Learn English

Militate against mitigate

© AFP via Getty Images
Written by Stan Carey

The words militate and mitigate are similar in sound and appearance, with just two different letters out of eight. Both are formal words that are used infrequently but in similar contexts, so they’re easily mixed up. In my work as a proofreader and copy-editor, I recently fixed this error four times in one week – from four different writers. Clearly, it’s confusing people. Let’s see if we can mitigate, and militate against, this tricky problem.

Mitigate is the more common word. It’s a transitive verb meaning ‘reduce the harmful effects of something’ – to soften, alleviate, make less severe. A tennis player might mitigate a toe injury by resting for a while. Mitigate occurs in the phrase mitigating circumstances: if someone steals food for their hungry children, those circumstances are mitigating because they ‘help to explain a crime or mistake and make it seem less bad’.

Militate is (usually) an intransitive verb meaning ‘to have force or effect’. It’s normally used in the phrase militate against, meaning ‘make something more difficult to do or less likely to happen’. The same tennis player might militate against future injury by strapping her toe when she plays. Less commonly, militate can be used in a positive way: to militate for or in favour of something, meaning to have an effect or carry weight in that direction: the tennis player’s physio exercises will militate in favour of her recovery.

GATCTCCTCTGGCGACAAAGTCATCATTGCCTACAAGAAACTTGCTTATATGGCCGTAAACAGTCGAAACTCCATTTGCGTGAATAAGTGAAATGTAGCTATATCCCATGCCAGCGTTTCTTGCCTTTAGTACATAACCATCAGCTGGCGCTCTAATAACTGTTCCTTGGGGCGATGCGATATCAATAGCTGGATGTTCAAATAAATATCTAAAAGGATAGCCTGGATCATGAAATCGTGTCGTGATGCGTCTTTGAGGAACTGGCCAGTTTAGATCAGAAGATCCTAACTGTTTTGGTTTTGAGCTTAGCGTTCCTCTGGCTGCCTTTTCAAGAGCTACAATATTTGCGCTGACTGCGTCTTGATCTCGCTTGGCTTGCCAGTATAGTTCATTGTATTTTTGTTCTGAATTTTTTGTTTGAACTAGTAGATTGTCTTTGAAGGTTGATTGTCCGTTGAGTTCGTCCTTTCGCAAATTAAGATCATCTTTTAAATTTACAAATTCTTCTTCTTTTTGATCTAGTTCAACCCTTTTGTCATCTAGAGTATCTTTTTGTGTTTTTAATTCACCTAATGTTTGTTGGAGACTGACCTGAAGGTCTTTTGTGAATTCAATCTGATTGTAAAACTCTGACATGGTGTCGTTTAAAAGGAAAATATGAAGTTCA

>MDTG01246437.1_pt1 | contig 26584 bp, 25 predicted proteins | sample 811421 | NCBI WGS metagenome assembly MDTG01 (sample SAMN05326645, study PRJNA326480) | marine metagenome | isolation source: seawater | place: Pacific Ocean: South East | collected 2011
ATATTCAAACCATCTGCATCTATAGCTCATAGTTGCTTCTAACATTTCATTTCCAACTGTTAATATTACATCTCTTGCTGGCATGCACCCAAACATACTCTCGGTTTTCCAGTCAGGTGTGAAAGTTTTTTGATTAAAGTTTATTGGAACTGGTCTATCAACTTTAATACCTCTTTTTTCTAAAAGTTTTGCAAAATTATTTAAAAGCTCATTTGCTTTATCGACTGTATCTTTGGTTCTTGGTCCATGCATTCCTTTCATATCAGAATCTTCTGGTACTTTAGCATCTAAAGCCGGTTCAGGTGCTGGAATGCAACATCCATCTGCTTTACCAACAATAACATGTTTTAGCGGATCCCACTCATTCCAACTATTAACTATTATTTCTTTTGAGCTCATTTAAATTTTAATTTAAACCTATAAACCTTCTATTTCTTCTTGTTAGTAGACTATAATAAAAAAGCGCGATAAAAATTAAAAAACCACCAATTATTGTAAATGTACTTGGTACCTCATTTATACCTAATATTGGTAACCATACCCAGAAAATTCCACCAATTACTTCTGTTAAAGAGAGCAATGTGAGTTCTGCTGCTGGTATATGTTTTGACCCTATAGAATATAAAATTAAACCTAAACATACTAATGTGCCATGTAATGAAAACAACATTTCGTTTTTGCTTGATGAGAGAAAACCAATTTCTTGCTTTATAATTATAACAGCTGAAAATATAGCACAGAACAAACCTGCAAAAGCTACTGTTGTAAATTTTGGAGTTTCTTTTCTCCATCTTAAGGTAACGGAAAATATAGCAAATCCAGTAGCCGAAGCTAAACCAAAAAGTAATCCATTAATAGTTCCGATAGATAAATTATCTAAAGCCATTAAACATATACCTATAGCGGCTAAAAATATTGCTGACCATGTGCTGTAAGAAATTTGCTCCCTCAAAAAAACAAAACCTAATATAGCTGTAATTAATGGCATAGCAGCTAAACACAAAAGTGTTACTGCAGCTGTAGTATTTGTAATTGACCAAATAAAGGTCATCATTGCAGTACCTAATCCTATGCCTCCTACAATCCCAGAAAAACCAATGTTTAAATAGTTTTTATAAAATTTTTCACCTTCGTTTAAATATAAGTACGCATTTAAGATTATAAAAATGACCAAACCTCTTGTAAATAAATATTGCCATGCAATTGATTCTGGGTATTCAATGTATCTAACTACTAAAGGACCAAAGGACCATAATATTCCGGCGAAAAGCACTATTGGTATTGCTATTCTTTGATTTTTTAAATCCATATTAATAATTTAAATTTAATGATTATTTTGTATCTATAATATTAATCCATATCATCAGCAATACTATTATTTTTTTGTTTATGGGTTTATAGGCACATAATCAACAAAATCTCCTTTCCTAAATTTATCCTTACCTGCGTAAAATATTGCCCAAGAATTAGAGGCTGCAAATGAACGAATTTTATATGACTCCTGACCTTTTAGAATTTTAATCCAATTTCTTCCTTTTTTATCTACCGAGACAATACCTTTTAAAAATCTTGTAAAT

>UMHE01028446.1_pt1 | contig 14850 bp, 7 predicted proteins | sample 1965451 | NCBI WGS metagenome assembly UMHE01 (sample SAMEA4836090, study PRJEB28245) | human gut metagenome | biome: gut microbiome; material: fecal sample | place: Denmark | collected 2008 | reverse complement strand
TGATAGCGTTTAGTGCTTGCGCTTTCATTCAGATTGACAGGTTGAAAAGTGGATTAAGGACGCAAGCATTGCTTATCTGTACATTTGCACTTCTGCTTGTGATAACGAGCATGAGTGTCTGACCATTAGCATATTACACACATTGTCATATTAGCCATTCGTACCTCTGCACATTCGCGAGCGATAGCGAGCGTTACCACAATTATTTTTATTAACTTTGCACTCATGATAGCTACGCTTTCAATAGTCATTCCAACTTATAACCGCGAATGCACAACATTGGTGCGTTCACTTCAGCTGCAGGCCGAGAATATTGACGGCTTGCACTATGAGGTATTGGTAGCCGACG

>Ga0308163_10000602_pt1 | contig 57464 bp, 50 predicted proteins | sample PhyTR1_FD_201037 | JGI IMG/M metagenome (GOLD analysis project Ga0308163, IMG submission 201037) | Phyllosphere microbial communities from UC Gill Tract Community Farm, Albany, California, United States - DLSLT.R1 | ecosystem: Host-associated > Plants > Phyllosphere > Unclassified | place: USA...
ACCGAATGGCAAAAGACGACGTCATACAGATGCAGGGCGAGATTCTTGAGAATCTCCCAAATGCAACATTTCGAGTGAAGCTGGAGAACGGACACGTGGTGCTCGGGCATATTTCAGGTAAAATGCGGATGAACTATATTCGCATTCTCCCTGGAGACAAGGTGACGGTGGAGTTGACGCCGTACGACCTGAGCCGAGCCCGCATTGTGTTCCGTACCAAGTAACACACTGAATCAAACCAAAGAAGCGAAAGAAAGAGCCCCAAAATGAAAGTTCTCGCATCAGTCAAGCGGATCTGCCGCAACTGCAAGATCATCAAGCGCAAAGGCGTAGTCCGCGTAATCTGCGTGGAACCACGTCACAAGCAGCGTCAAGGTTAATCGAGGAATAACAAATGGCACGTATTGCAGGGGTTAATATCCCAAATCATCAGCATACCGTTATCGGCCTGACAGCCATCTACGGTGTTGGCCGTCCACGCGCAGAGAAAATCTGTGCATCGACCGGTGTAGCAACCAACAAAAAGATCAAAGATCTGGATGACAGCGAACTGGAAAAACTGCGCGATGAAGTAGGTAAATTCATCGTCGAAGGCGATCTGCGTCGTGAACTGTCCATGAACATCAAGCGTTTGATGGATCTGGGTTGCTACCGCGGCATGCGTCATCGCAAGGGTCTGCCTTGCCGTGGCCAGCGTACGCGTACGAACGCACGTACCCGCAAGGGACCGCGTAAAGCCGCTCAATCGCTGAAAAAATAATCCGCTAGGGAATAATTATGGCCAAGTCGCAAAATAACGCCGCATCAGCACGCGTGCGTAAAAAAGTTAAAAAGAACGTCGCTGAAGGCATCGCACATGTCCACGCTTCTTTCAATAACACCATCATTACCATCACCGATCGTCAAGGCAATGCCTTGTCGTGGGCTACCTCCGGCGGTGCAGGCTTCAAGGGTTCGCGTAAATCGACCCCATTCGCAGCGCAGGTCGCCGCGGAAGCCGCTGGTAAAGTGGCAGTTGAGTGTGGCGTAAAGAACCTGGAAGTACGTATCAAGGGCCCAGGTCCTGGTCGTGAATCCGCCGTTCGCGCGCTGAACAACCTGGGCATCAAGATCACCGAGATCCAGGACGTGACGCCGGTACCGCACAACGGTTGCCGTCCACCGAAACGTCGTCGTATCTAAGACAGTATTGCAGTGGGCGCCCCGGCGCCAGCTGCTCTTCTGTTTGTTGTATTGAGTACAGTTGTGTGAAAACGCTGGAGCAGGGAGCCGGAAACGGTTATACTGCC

Because mitigate (reduce harmful effects) is sometimes like a subset of militate (have an effect), people often use mitigate when they mean militate. We know this because they write *mitigate against. Usually the writer means militate against, but not necessarily. Readers can’t always figure it out, and it isn’t their responsibility. It’s up to writers and editors to know the difference and militate against the error.

Any number of usage dictionaries and writing manuals note the meanings of these words but offer no way to commit them to memory. That’s where mnemonics come in. We can devise tricks to distinguish the words in our minds and avoid future uncertainty. (See my posts on peak/peek/pique and complement/compliment for recent examples.) Mnemonics work best when we can bring them quickly and reliably to mind. You can create your own, based on something of personal relevance, or use the following as a guide.

Mitigate and militate can be distinguished by focusing on the third letter. Mitigate has ‘t’, so think of mitigating a tennis injury – the toe, or a tendon strain. Militate against has ‘l’, so connect this to the idea of making something less likely. Militate is related to military, which presents other possibilities. If your mnemonic isn’t working, try another, or go with plan B: look it up.

About the author


Stan Carey

Stan Carey is a freelance editor, proofreader and writer from the west of Ireland. Trained as a scientist and TEFL teacher, he writes about language, words, books and more on Sentence first, Macmillan Dictionary Blog and elsewhere. He tweets at @StanCarey.

Leave a Comment